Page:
What triggers BRCA1?
In the nucleus of many types of normal cells, the BRCA1 protein interacts with several other proteins to mend breaks in DNA. These breaks can be caused by natural and medical radiation or other environmental exposures, and they also occur when chromosomes exchange genetic material in preparation for cell division.
How do you inherit BRCA1?
Genes are passed from parent to child (inherited) when a sperm and egg join to start a pregnancy (conception). A woman, or person assigned female at birth, who inherits a BRCA1 or BRCA2 variant has: a high risk of breast and ovarian cancer. a 1 in 2 (50%) chance of passing the variant to each of their children.
What is one of the most significant predictors for BRCA1 mutations?
You and your family members are more likely to have a BRCA1 or BRCA2 mutation if your family has a strong history of breast or ovarian cancer. Family members who inherit BRCA1 and BRCA2 mutations usually share the same mutation.
Does BRCA gene come from mother or father?
A harmful variant in BRCA1 or BRCA2 can be inherited from either parent. Each child of a parent who carries any mutation in one of these genes has a 50% chance (or 1 in 2 chance) of inheriting the mutation. Inherited mutations—also called germline mutations or variants—are present from birth in all cells in the body.
Does a mutation in the BRCA1 gene cause breast cancer?
The genes most commonly affected in hereditary breast and ovarian cancer are the breast cancer 1 (BRCA1) and breast cancer 2 (BRCA2) genes. About 3% of breast cancers (about 7,500 women per year) and 10% of ovarian cancers (about 2,000 women per year) result from inherited mutations in the BRCA1 and BRCA2 genes.

What are the odds of getting breast cancer while carrying the brca gene

What is the average age for breast cancer BRCA1? The peak incidence of breast cancer was seen in women 41–50 years old for BRCA1 mutation carriers and those 51–60 years old for BRCA2 mutation carriers.
Is mastectomy recommended for BRCA1? Most women with a BRCA1 or BRCA2 gene mutation will develop breast cancer at some point. Having a prophylactic mastectomy before the cancer develops might add many years to their lives. But not all women with BRCA1 or BRCA2 mutations develop breast cancer. For some women the surgery might not have been helpful.
What are the odds of getting breast cancer with the BRCA gene? About 50 out of 100 women with a BRCA1 or BRCA2 gene mutation will get breast cancer by the time they turn 70 years old, compared to only 7 out of 100 women in the general United States population.
What percentage of breast cancer is related to BRCA1? The genes most commonly affected in hereditary breast and ovarian cancer are the breast cancer 1 (BRCA1) and breast cancer 2 (BRCA2) genes. About 3% of breast cancers (about 7,500 women per year) and 10% of ovarian cancers (about 2,000 women per year) result from inherited mutations in the BRCA1 and BRCA2 genes.
What is the survival rate for BRCA1 breast cancer? Copson and colleagues reported that patients with a BRCA1 or BRCA2 mutation had a similar prognosis as patients without these mutations: in 2733 women included in the analysis, overall survival at 2 years was 97·0% (95% CI 94·5–98·4) for BRCA mutation carriers versus 96·6% (95·8–97·3) for non-carriers (hazard ratio [HR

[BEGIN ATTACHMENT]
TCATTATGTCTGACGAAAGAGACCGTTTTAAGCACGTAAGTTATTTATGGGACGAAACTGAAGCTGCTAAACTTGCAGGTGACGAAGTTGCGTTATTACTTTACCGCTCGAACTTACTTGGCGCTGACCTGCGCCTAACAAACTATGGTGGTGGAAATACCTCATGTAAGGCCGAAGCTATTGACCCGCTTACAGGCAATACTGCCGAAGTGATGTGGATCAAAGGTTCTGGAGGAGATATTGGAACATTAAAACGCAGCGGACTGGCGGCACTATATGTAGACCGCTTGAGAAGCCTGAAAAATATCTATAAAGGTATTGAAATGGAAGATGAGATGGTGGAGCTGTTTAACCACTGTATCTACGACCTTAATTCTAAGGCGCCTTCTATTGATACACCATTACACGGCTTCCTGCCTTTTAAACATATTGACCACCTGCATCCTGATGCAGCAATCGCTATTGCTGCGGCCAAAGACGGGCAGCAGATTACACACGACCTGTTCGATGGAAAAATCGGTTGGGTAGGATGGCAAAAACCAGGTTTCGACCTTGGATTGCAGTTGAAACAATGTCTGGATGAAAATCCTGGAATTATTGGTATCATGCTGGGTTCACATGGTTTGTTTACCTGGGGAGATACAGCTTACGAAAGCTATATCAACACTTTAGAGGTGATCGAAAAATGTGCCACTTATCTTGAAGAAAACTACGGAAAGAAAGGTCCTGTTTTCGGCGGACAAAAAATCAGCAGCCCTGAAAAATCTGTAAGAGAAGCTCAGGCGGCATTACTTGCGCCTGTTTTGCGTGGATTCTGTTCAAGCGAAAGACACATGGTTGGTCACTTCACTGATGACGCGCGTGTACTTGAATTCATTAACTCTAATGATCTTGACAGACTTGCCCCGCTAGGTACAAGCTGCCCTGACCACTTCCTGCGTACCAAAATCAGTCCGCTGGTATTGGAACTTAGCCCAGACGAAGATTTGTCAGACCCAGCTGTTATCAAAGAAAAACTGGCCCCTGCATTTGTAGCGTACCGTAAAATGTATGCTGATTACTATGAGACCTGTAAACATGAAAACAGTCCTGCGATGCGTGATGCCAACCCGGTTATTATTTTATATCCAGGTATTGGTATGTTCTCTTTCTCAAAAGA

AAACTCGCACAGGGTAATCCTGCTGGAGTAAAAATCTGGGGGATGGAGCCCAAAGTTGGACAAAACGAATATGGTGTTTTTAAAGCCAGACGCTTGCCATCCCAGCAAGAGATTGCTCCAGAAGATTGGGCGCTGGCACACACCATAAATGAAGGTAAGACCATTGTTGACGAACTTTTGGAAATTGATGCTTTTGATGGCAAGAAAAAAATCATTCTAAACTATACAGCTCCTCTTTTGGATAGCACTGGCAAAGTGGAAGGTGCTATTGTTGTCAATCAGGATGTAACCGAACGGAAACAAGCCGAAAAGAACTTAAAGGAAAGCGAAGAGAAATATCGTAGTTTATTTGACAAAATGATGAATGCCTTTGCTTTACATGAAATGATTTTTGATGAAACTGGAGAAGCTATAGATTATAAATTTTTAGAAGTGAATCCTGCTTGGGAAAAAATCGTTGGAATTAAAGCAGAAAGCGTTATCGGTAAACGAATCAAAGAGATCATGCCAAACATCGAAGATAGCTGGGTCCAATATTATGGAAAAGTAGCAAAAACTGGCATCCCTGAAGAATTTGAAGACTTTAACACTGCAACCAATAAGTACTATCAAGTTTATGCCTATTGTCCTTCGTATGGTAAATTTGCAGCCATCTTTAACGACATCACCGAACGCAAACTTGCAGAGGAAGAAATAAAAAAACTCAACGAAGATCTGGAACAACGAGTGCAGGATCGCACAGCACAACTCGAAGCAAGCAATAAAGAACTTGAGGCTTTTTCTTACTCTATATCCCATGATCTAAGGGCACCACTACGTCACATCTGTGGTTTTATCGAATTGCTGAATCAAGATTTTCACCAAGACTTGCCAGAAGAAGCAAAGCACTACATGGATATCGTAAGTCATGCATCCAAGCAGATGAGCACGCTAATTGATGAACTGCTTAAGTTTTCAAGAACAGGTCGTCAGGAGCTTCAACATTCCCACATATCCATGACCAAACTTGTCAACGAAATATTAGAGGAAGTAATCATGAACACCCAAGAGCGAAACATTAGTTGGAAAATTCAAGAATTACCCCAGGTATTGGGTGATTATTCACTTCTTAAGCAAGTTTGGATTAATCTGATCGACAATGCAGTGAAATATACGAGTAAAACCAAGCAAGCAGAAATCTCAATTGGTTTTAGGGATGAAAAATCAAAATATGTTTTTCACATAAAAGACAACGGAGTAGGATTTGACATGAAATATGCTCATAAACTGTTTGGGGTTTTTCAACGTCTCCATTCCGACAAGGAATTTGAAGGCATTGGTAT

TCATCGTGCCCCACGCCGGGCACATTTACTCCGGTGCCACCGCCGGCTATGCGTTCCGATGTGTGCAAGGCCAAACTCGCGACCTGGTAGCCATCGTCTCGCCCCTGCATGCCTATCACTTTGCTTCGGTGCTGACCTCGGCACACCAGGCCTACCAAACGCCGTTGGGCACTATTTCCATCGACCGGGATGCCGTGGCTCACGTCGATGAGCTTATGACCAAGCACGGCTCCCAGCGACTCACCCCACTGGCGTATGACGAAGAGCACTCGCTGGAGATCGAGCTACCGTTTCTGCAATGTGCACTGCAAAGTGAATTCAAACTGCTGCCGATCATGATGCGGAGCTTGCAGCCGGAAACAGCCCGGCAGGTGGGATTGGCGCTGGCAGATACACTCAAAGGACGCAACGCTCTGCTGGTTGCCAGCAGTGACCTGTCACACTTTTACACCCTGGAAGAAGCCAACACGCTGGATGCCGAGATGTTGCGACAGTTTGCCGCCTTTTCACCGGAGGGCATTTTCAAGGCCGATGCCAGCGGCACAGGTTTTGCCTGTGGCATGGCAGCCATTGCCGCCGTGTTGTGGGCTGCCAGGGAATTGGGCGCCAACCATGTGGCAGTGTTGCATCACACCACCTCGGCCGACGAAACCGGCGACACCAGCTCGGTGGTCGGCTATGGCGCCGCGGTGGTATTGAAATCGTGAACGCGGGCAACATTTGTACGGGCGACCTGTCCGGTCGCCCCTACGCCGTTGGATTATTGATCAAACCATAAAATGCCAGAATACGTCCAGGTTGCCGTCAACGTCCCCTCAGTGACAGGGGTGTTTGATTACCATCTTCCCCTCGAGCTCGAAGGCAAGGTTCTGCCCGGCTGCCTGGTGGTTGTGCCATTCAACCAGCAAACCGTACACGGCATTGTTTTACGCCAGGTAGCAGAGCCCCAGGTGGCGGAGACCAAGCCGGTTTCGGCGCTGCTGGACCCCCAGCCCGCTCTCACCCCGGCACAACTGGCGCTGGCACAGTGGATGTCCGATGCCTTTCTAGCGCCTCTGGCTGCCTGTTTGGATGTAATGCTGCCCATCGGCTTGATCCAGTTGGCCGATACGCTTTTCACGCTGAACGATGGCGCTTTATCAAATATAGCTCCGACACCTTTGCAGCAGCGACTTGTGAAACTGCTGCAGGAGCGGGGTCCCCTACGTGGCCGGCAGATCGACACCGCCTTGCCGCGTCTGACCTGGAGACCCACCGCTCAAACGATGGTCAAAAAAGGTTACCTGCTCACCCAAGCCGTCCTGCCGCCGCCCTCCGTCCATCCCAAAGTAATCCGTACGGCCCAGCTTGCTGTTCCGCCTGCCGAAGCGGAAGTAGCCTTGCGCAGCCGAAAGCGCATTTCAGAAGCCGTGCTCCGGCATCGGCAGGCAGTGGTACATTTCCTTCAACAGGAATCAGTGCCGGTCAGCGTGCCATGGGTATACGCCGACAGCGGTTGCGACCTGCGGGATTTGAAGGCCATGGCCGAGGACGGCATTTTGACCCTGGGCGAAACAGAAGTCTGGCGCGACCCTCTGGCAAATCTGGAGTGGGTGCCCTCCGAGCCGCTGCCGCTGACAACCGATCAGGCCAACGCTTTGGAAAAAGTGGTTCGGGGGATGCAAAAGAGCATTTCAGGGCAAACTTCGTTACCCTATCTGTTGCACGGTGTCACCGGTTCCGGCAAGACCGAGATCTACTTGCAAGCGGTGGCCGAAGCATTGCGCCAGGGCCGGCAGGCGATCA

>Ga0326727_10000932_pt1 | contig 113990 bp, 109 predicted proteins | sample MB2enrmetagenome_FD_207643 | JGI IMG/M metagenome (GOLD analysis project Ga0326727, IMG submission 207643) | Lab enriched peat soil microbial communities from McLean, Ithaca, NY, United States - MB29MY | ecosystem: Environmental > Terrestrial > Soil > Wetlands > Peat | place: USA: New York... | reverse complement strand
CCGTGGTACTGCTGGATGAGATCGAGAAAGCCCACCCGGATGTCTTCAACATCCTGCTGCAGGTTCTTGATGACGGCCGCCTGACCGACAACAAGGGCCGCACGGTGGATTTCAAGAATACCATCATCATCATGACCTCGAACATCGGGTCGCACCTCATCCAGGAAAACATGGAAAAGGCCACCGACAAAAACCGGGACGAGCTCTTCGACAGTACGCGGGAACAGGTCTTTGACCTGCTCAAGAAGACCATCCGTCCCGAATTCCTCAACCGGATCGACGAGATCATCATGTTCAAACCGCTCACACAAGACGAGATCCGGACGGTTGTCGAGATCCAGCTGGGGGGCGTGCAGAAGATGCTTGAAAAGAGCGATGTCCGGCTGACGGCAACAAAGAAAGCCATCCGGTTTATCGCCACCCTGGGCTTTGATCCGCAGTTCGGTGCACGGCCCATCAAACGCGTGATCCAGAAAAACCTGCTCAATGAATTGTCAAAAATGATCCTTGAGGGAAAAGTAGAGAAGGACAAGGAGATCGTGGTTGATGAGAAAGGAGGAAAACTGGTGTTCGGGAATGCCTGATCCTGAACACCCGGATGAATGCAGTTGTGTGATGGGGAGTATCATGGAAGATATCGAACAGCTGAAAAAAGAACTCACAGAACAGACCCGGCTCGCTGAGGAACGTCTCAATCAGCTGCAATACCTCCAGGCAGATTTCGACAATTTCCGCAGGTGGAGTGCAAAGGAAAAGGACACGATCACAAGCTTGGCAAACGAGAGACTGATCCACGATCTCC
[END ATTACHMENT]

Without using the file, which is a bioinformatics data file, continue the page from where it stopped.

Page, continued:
Does BRCA1 increase risk of cancer? How much do BRCA mutations increase the risk of breast cancer? The risk of breast cancer for the average American woman is about 12 percent in her lifetime. Having a BRCA mutation greatly increases the risk. The estimated risk of breast cancer in women with a BRCA mutation is 45 to 85 percent by age 70.
  • Can my daughter have the BRCA gene if I don t?
    • A harmful variant in BRCA1 or BRCA2 can be inherited from either parent. Each child of a parent who carries any mutation in one of these genes has a 50% chance (or 1 in 2 chance) of inheriting the mutation. Inherited mutations—also called germline mutations or variants—are present from birth in all cells in the body.
  • What is the probability that their daughter has inherited the mutant BRCA gene?
    • If either your mother or your father has a BRCA1 or BRCA2 gene mutation, you have a 50% chance of having the same gene mutation. Some groups are at a higher risk for a BRCA gene mutation than others, including women with Ashkenazi Jewish heritage.
  • Is BRCA gene inherited from mother or father?
    • You can inherit mutations in BRCA1, BRCA2, and other genes from your mother or your father, so be sure to include information from both sides of your family when collecting your family health history.
  • What are the odds of having a BRCA mutation?
    • It is high. Having a BRCA mutation means you have a likelihood of 45% to 85% for developing breast cancer in your lifetime, along with a 10% to 46% chance of ovarian cancer. The probability of breast cancer among the general population is about 12%.
  • At what age should you get tested for the BRCA gene?
    • Professional consensus among genetic organizations has always been to discourage testing of minors (those younger than 18 years of age) for adult onset conditions, such as hereditary breast and ovarian cancer.